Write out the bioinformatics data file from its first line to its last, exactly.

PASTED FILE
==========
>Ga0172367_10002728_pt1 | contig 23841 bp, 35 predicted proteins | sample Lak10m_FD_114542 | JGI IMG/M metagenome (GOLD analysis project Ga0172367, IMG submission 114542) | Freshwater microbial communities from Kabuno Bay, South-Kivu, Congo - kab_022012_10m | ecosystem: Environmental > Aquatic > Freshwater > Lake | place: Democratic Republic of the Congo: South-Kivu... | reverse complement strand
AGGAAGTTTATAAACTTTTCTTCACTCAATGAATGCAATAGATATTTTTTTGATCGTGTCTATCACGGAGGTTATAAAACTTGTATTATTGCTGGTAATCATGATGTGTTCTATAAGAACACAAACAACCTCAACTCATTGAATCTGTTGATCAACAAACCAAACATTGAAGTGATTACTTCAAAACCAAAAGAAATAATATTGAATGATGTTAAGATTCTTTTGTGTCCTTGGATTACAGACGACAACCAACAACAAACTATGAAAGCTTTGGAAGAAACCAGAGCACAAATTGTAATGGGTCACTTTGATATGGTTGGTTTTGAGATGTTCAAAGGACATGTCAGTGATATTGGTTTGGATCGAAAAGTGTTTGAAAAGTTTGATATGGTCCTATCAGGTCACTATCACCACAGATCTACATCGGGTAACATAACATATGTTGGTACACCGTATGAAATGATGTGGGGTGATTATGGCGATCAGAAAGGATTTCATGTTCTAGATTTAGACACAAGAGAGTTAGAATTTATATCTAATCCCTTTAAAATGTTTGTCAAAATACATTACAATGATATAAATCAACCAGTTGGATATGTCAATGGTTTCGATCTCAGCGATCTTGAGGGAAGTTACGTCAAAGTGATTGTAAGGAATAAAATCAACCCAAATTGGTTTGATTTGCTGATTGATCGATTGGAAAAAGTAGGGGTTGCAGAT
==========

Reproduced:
>Ga0172367_10002728_pt1 | contig 23841 bp, 35 predicted proteins | sample Lak10m_FD_114542 | JGI IMG/M metagenome (GOLD analysis project Ga0172367, IMG submission 114542) | Freshwater microbial communities from Kabuno Bay, South-Kivu, Congo - kab_022012_10m | ecosystem: Environmental > Aquatic > Freshwater > Lake | place: Democratic Republic of the Congo: South-Kivu... | reverse complement strand
AGGAAGTTTATAAACTTTTCTTCACTCAATGAATGCAATAGATATTTTTTTGATCGTGTCTATCACGGAGGTTATAAAACTTGTATTATTGCTGGTAATCATGATGTGTTCTATAAGAACACAAACAACCTCAACTCATTGAATCTGTTGATCAACAAACCAAACATTGAAGTGATTACTTCAAAACCAAAAGAAATAATATTGAATGATGTTAAGATTCTTTTGTGTCCTTGGATTACAGACGACAACCAACAACAAACTATGAAAGCTTTGGAAGAAACCAGAGCACAAATTGTAATGGGTCACTTTGATATGGTTGGTTTTGAGATGTTCAAAGGACATGTCAGTGATATTGGTTTGGATCGAAAAGTGTTTGAAAAGTTTGATATGGTCCTATCAGGTCACTATCACCACAGATCTACATCGGGTAACATAACATATGTTGGTACACCGTATGAAATGATGTGGGGTGATTATGGCGATCAGAAAGGATTTCATGTTCTAGATTTAGACACAAGAGAGTTAGAATTTATATCTAATCCCTTTAAAATGTTTGTCAAAATACATTACAATGATATAAATCAACCAGTTGGATATGTCAATGGTTTCGATCTCAGCGATCTTGAGGGAAGTTACGTCAAAGTGATTGTAAGGAATAAAATCAACCCAAATTGGTTTGATTTGCTGATTGATCGATTGGAAAAAGTAGGGGTTGCAGAT